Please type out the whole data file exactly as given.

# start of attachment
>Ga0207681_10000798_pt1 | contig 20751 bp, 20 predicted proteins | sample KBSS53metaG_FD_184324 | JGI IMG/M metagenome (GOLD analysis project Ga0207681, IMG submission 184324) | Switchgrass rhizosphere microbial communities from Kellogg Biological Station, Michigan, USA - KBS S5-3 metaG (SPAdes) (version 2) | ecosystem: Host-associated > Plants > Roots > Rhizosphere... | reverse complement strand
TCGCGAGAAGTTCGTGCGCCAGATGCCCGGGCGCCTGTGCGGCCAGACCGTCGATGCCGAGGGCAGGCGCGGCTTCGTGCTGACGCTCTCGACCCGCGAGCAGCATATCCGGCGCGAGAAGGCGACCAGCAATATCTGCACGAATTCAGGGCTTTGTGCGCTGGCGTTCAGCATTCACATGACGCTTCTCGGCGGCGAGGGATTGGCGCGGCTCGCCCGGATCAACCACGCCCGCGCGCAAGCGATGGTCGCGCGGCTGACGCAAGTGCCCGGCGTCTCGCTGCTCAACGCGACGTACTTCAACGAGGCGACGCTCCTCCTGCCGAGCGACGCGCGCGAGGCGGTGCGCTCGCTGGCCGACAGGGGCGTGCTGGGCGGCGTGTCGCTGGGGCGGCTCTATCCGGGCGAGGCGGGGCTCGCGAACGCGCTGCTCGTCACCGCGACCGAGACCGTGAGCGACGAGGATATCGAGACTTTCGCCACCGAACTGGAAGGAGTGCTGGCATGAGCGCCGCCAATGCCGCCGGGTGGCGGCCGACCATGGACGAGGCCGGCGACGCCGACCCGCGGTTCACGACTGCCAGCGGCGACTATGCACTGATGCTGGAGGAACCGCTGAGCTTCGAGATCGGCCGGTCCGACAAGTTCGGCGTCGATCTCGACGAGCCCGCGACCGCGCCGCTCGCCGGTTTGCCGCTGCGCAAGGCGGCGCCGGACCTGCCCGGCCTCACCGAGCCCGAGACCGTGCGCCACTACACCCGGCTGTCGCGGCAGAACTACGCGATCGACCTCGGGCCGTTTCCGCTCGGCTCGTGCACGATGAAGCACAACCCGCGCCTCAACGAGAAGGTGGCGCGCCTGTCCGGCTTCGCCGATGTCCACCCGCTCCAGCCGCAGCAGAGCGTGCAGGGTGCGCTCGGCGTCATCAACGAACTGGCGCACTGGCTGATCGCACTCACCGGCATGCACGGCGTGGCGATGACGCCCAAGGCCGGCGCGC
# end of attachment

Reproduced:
>Ga0207681_10000798_pt1 | contig 20751 bp, 20 predicted proteins | sample KBSS53metaG_FD_184324 | JGI IMG/M metagenome (GOLD analysis project Ga0207681, IMG submission 184324) | Switchgrass rhizosphere microbial communities from Kellogg Biological Station, Michigan, USA - KBS S5-3 metaG (SPAdes) (version 2) | ecosystem: Host-associated > Plants > Roots > Rhizosphere... | reverse complement strand
TCGCGAGAAGTTCGTGCGCCAGATGCCCGGGCGCCTGTGCGGCCAGACCGTCGATGCCGAGGGCAGGCGCGGCTTCGTGCTGACGCTCTCGACCCGCGAGCAGCATATCCGGCGCGAGAAGGCGACCAGCAATATCTGCACGAATTCAGGGCTTTGTGCGCTGGCGTTCAGCATTCACATGACGCTTCTCGGCGGCGAGGGATTGGCGCGGCTCGCCCGGATCAACCACGCCCGCGCGCAAGCGATGGTCGCGCGGCTGACGCAAGTGCCCGGCGTCTCGCTGCTCAACGCGACGTACTTCAACGAGGCGACGCTCCTCCTGCCGAGCGACGCGCGCGAGGCGGTGCGCTCGCTGGCCGACAGGGGCGTGCTGGGCGGCGTGTCGCTGGGGCGGCTCTATCCGGGCGAGGCGGGGCTCGCGAACGCGCTGCTCGTCACCGCGACCGAGACCGTGAGCGACGAGGATATCGAGACTTTCGCCACCGAACTGGAAGGAGTGCTGGCATGAGCGCCGCCAATGCCGCCGGGTGGCGGCCGACCATGGACGAGGCCGGCGACGCCGACCCGCGGTTCACGACTGCCAGCGGCGACTATGCACTGATGCTGGAGGAACCGCTGAGCTTCGAGATCGGCCGGTCCGACAAGTTCGGCGTCGATCTCGACGAGCCCGCGACCGCGCCGCTCGCCGGTTTGCCGCTGCGCAAGGCGGCGCCGGACCTGCCCGGCCTCACCGAGCCCGAGACCGTGCGCCACTACACCCGGCTGTCGCGGCAGAACTACGCGATCGACCTCGGGCCGTTTCCGCTCGGCTCGTGCACGATGAAGCACAACCCGCGCCTCAACGAGAAGGTGGCGCGCCTGTCCGGCTTCGCCGATGTCCACCCGCTCCAGCCGCAGCAGAGCGTGCAGGGTGCGCTCGGCGTCATCAACGAACTGGCGCACTGGCTGATCGCACTCACCGGCATGCACGGCGTGGCGATGACGCCCAAGGCCGGCGCGC